I’m headed off to Tuscany and points beyond for a fortnight. I could make up something about needing a vacation, or change of scenery, or new blogging material. But the truth is I’m going to catch up with my old friend and colleague, James Suckling, and help him drain of some of the oversize bottles of Barolo and Brunello that are clogging his cellar.
Posted: September 21, 2006 By James Suckling
I just finished tasting the 2005 Mouton-Rothschild at the château, and I am impressed. The wine is much better than when I tasted it in late March. It has serious concentration of fruit and super well-integrated tannins.
Posted: September 21, 2006 By James Molesworth
I sat down the other day with Daniel Pi, head winemaker for Argentina's large Trapiche winery, which has historically lagged behind in quality. Since Pi joined the winery in 2002, however, things have turned around somewhat.
Posted: September 20, 2006 By James Laube
I’m headed off to Italy in a few days, so last night I drank Bordeaux. My son and I were having dinner – a guys' grill night, with rib eyes and some random, token greens. He hasn’t shown much interest in wine, despite the fact that it’s always been around.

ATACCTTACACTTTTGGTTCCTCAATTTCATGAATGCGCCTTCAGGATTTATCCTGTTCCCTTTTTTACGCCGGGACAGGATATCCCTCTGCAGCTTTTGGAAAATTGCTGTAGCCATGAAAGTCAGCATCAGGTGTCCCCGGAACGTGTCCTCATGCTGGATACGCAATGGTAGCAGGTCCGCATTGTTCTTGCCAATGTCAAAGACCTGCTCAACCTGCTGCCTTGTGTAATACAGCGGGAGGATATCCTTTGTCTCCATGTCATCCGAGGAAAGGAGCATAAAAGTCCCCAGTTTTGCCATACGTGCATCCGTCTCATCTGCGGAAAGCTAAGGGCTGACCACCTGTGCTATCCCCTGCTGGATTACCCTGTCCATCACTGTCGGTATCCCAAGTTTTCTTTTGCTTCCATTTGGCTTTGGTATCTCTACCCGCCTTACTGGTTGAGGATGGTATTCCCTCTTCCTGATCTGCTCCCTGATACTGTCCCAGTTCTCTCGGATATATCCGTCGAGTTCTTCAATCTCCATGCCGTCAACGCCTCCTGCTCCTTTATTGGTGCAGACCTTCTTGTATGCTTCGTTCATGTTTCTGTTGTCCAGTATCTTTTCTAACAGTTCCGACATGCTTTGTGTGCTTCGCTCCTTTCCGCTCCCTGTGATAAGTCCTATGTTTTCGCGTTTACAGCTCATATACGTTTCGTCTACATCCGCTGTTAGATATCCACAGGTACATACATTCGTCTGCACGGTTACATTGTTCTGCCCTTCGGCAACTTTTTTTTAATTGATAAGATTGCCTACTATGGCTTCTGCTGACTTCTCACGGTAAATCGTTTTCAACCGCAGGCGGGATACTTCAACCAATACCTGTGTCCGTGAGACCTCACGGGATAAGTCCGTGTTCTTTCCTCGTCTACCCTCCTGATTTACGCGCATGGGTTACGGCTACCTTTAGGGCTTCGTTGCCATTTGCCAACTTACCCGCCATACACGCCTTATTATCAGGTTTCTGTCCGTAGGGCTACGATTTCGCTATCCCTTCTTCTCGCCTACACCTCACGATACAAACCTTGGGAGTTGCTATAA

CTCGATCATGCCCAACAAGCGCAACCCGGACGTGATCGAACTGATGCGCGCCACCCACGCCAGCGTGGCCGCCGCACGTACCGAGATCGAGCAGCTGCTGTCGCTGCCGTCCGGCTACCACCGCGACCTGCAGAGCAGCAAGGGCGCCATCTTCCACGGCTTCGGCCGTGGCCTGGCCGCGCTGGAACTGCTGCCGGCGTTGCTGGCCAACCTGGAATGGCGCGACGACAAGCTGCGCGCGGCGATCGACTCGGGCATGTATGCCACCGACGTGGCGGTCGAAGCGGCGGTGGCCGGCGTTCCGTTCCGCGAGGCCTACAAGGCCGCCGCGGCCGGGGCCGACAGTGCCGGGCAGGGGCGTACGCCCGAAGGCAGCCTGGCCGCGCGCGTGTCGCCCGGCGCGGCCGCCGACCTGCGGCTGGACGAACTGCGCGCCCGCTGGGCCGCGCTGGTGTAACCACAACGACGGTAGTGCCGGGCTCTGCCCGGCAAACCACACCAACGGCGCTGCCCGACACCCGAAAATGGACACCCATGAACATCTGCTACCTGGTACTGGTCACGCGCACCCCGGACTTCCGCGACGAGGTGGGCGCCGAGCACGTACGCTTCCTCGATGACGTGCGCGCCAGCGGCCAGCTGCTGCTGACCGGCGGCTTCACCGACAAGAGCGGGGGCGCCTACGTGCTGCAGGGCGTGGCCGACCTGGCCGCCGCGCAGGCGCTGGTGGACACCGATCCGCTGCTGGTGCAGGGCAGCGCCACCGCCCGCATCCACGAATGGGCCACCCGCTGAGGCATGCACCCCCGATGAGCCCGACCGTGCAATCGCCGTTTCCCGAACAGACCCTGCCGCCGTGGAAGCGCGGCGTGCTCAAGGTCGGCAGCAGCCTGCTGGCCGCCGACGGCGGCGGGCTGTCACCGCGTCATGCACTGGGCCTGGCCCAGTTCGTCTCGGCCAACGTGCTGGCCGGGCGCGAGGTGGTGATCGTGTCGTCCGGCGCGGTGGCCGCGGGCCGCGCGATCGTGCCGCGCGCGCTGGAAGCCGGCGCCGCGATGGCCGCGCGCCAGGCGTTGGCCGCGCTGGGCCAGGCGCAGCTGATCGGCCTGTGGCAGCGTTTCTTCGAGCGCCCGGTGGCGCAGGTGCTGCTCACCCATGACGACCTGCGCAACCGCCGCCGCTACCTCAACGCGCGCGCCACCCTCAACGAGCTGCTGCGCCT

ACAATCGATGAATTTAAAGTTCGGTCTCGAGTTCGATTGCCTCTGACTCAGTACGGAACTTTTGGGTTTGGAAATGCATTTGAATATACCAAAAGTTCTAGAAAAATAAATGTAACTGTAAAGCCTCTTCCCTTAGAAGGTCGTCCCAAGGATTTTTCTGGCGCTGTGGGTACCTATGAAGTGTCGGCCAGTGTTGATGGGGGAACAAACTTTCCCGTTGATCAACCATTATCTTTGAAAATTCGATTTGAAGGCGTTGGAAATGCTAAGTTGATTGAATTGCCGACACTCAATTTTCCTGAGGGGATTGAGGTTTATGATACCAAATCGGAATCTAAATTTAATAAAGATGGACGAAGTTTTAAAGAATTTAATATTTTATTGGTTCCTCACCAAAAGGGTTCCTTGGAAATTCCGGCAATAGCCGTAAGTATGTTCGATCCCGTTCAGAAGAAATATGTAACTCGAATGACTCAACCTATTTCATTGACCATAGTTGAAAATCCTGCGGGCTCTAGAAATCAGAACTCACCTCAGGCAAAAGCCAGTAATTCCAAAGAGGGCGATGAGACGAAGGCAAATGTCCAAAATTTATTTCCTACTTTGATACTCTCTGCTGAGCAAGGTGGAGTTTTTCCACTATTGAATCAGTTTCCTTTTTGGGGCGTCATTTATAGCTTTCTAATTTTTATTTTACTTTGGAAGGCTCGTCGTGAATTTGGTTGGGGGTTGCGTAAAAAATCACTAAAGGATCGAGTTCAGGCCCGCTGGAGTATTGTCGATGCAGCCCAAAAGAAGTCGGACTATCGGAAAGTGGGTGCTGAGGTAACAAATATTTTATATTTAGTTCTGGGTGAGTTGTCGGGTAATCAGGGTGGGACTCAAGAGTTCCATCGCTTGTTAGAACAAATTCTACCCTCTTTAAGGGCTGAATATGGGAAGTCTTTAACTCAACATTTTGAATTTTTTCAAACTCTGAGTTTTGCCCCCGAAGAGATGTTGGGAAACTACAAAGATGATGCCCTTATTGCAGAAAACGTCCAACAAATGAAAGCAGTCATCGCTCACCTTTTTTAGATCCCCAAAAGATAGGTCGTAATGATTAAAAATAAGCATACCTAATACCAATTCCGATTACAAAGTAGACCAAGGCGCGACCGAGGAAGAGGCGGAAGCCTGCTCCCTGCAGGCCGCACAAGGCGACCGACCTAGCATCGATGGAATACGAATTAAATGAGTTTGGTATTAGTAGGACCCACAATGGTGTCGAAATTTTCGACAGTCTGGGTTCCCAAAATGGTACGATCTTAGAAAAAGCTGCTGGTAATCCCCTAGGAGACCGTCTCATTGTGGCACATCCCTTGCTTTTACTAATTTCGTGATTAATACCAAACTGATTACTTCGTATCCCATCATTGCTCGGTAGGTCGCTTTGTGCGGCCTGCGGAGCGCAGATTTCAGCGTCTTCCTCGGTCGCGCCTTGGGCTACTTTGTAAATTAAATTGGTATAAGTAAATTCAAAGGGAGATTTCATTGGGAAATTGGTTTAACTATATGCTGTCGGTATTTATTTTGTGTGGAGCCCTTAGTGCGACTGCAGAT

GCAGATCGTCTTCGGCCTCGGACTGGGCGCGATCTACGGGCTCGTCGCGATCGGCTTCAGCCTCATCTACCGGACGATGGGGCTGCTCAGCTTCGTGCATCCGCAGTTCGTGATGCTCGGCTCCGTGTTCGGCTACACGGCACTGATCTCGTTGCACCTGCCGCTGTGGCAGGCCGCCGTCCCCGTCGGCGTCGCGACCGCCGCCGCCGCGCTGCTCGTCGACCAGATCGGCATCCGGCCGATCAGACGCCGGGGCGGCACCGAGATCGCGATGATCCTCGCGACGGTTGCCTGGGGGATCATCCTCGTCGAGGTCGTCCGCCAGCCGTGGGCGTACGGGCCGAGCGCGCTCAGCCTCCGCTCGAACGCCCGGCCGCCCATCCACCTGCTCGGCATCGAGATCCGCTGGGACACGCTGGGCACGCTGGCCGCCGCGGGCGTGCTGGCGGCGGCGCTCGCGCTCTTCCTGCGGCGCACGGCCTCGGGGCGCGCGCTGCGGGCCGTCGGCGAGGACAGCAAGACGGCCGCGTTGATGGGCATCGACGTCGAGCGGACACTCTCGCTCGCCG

Posted: September 20, 2006 By James Suckling
I had a winemaker in Bordeaux ask me today if I felt that the expensive prices for 2005 were my fault? I laughed. But I was slightly annoyed too. “Don’t shoot the messenger,” I told him. I tasted the wines.
Posted: September 19, 2006 By James Laube
Harvest is always full of surprises. No one year is quite like the next. The action in Napa and Sonoma is building momentum. Winemakers who haven’t set foot in a church in years now talk about their daily prayers.
Posted: September 19, 2006 By James Molesworth
I sat down with South African vintner Beyers Truter last week, to talk a bit about Pinotage. I haven’t been kind to the Pinotage grape – at one time South Africa’s most important red varietal. I find the wines dominated by rustic, stemmy notes and an aggressive tannin structure.